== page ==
Eight months after handing out iPads to students enrolling in a science degree at the University of Adelaide, the Faculty of Science executive Dean, Bob Hill, said the project has improved communications and driven down student costs.
The faculty launched the initiative in February and spent about $700,000 to issue each first year science student with the device; a total of 700 iPads, a number that grew to about 800 following mid-semester enrolments.
Students were given the iPad to keep without any restriction from the university, Hill said, except a six week census date of 31 March; if a student dropped out of the course before the census date he or she would be required to return the tablet. According to Hill about 10 or 12 iPads were returned before this date.
The project was driven completely by the faculty and was linked to a completely new first year curriculum focusing on research and framing the university’s “10 big questions”, Hill said.
“These were the 10 questions we felt best explained the research we do in the faculty and now we anchor our lectures on one or more of those questions so students can see the relevance of the curriculum,” Hill told Computerworld Australia.
The new curriculum structure also sought to eliminate paper-based textbooks and embrace electronic textbooks, Hill said, as students won’t buy the traditional science textbooks because they are too heavy and bulky.
“It was counterproductive as only about a third of students were buying the textbooks,” he said. “They’re also very expensive, close to $1000 per year.”
“Having made all those decisions we looked around for the best way to deliver it and the iPad option came on the scene at that time,” Hill said. “It was the tool to deliver the new curriculum and the new way of presenting the curriculum that we wanted after doing some experiments with phones and laptops.”
“Much to our surprise, for every major first year course we have had an electronic textbook this year, the publishers came to us in droves once they heard what we were doing,” he said. “The publishers were ready to go, they just weren’t telling anybody because obviously they would prefer to be selling paper-based books because that’s where their biggest profit margin is.”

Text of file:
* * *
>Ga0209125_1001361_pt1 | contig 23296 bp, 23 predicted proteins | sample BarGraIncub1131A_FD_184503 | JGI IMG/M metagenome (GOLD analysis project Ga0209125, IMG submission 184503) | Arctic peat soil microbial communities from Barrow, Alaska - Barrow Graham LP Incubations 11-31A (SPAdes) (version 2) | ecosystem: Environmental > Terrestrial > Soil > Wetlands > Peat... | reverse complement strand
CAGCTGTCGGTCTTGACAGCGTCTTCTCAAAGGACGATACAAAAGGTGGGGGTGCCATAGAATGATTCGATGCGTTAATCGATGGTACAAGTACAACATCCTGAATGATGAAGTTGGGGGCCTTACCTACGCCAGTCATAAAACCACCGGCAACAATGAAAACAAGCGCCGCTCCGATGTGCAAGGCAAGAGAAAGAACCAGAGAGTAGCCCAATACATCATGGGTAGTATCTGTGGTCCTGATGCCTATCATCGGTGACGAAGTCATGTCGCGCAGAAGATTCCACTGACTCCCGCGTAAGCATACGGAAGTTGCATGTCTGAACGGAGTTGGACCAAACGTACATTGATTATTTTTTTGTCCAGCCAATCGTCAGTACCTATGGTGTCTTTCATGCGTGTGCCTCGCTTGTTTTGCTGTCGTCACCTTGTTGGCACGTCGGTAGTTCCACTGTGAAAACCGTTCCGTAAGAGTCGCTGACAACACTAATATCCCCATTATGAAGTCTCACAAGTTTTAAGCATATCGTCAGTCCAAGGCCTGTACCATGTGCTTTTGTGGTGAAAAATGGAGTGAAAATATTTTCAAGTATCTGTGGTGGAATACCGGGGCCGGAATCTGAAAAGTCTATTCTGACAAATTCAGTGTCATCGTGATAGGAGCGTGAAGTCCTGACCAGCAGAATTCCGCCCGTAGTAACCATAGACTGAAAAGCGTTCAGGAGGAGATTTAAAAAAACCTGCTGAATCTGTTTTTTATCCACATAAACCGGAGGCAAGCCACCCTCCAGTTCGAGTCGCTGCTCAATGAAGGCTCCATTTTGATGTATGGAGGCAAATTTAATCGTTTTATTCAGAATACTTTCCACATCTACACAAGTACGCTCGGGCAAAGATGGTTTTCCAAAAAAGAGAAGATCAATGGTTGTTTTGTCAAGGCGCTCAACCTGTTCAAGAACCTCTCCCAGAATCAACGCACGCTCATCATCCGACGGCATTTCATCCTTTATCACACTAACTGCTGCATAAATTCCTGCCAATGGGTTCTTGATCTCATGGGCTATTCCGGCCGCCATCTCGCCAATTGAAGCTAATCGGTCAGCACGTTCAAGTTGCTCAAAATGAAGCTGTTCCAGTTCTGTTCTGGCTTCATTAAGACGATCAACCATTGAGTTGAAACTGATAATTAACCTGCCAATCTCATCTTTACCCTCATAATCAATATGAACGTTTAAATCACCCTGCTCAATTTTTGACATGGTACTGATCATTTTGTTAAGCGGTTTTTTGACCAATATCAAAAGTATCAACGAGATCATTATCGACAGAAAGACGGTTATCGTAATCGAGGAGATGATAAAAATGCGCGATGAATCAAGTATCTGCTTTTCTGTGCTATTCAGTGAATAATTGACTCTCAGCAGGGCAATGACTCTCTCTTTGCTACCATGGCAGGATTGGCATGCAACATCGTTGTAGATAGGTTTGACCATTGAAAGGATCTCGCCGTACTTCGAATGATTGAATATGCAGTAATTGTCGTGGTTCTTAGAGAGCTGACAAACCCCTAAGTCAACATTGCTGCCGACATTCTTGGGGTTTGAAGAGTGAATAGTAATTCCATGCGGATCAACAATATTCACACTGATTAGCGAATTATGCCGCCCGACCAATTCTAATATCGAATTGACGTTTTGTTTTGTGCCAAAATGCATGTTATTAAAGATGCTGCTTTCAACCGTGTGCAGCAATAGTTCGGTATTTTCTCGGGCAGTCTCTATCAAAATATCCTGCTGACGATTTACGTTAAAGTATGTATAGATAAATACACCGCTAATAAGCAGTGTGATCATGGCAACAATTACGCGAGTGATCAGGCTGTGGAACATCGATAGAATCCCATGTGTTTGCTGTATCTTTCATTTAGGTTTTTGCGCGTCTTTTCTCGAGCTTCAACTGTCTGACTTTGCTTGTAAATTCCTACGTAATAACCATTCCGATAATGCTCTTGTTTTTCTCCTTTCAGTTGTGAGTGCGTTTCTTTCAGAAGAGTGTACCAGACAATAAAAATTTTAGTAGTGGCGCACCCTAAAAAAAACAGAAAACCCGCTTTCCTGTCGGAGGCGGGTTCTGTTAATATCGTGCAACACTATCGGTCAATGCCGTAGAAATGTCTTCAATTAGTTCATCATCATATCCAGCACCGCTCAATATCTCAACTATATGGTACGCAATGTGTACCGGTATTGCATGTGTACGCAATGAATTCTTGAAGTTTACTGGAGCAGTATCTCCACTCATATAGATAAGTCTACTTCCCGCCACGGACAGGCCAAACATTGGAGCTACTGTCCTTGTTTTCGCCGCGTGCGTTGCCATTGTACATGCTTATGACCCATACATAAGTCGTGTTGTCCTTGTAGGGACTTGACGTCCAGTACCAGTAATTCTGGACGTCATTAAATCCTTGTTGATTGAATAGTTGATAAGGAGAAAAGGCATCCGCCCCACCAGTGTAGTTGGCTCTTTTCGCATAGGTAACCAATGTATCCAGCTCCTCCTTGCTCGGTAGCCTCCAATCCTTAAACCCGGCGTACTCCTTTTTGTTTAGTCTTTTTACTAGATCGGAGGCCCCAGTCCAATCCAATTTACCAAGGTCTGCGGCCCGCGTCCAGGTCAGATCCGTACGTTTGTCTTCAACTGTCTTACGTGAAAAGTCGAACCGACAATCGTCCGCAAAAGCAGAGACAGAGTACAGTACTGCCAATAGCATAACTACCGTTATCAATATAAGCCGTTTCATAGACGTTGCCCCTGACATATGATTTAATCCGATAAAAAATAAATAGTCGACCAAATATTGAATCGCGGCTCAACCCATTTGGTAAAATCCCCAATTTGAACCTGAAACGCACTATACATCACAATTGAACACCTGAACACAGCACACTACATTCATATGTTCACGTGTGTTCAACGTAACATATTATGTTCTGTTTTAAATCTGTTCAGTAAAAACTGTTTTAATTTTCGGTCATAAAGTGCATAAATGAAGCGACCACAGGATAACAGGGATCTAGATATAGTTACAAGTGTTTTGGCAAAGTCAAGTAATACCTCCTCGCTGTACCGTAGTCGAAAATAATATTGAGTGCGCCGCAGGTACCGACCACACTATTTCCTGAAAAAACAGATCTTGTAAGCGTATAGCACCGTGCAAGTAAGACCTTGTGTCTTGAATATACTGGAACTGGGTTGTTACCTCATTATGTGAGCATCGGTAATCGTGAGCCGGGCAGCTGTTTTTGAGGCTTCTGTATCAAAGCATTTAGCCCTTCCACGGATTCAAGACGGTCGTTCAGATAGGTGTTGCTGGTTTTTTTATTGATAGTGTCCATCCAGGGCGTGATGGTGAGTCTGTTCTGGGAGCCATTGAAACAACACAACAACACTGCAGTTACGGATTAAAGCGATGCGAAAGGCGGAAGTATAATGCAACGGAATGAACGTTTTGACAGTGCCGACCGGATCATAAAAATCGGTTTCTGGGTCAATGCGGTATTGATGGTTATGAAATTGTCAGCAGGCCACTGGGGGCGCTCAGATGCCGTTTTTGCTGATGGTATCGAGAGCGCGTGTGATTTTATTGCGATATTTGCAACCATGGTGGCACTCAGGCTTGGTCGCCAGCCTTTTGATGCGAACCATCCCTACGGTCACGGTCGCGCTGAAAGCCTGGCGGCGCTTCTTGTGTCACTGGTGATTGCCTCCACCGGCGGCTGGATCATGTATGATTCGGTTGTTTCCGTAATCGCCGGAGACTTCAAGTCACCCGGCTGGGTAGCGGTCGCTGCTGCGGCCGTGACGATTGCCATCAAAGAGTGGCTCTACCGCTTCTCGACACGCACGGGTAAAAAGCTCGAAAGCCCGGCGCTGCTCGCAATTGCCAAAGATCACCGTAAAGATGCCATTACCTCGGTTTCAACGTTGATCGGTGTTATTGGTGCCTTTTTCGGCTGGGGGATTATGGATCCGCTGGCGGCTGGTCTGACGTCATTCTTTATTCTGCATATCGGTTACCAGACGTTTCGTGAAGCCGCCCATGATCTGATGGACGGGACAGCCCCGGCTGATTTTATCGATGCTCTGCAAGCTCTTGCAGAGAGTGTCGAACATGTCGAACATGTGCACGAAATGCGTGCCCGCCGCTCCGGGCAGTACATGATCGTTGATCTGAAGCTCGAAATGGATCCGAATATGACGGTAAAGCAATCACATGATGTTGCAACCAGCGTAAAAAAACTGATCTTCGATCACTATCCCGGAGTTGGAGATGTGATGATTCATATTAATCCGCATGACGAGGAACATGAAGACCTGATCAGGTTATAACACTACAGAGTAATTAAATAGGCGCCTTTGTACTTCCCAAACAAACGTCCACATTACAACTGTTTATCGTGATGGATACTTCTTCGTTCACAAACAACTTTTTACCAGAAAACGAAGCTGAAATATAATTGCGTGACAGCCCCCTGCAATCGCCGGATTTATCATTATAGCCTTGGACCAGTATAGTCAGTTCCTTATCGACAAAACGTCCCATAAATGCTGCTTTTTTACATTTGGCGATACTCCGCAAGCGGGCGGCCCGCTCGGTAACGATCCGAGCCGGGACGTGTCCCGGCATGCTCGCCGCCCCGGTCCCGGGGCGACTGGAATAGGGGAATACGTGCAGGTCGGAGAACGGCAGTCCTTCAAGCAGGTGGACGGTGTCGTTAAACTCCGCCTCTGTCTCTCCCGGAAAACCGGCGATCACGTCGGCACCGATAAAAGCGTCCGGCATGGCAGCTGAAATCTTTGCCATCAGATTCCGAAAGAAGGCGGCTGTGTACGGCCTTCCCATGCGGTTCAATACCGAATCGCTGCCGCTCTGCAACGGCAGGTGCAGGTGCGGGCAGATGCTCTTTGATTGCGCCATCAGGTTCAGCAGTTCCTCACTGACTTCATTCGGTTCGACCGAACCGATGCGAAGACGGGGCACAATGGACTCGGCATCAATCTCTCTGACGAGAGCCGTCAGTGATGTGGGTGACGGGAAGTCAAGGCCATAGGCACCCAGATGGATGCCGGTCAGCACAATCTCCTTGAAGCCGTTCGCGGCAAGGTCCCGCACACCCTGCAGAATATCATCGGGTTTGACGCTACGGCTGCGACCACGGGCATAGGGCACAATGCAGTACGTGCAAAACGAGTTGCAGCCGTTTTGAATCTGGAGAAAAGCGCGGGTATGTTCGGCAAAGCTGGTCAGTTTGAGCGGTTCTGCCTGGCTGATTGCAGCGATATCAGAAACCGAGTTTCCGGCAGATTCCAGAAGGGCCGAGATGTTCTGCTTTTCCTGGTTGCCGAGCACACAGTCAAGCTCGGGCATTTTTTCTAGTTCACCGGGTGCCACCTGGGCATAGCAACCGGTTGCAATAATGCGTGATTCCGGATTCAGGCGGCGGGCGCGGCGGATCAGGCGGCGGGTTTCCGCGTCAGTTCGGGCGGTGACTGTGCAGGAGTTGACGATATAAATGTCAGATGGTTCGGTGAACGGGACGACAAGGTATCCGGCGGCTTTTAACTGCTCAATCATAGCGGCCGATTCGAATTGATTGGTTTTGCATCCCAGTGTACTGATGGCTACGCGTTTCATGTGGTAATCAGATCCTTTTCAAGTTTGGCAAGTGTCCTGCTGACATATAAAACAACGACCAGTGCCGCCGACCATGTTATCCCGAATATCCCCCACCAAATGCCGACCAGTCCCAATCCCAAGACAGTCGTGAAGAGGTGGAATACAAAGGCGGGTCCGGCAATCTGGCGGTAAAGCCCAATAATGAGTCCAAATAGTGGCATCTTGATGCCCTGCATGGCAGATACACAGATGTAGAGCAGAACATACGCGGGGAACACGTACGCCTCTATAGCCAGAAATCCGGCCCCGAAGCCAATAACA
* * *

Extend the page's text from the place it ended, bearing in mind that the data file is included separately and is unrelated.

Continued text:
According to Hill, the cost of electronic books is only 60 per cent of paper-based textbooks. However, they will only act as an interim solution until the university can eliminate textbooks completely and use free electronic sources.
“This will partly be in place next year and hopefully it’s fully in place the year after.”
“It was really important for me that education be a level playing field and we know a lot of students couldn’t afford the textbooks, so it gives us the option of moving toward an environment where every student gets the same treatment no matter what their economic background.” The transition to iPads was complicated, Hill said, but made easier by the staff who embraced the devices from the get-go.
“Every one of our first year lectures is taped and all the PowerPoint presentations are put on the Web so students can download a version of the lecture, the audio plus the slides so they could revise the lectures or even not turn up if they want to,” he said.
“Many of them work part time and have problems getting to some lectures so that was an advantage for them.”
They also enable much better communication, Hill said, as he would prefer face-to-face time with students needs to be used in the most valuable way possible.
“A person standing in front of a class of 400-500 students is not the best way to use face-to-face time; there are better models and we’re working towards that.
“We’ve always had trouble communicating with our students on a mass scale. Now they all have at least email sitting in front of them and every iPad was 3G enabled to ensure that if they didn’t have access to wireless networks away from university they could pay to get 3G on the device.”
Teachers use scientific applications on the tablet, but due to first year science classes including students studying under other faculties many courses had a combination of students with and without the device.
“We did have one course where every student had an iPad and it was very interactive and we got very strong feedback,” he said. “It went well but to make the move really strongly into that space is really complicated and we’re working at it over some time, I see this as maybe a five year project to make the real transition from our traditional teaching into a brand new approach that really properly uses the resources available to us.”
Hill did not rule out developing apps themselves for the course in the future but said the faculty will tread cautiously into the space.
The university has not implemented any security measures for the devices and has a strong philosophy not to dictate how students use them or what content they access.
Of the 800, just one didn’t work out of the box and one other was returned with a major fault. None have been stolen and any lost devices have been returned to users.
Enrolments have increased by 10 per cent (70-80 students), Hill said, with the aim for a flow-on effect as those first year students progress to second year for which a whole new year of electronic content will need to be prepared.
“In terms of their utility and people using them, it’s been much more successful than we dared to hope, students have really taken to them very well and a really convenient way of carrying information around and getting access easily from any place and that alone has made it a worthwhile investment for us.”
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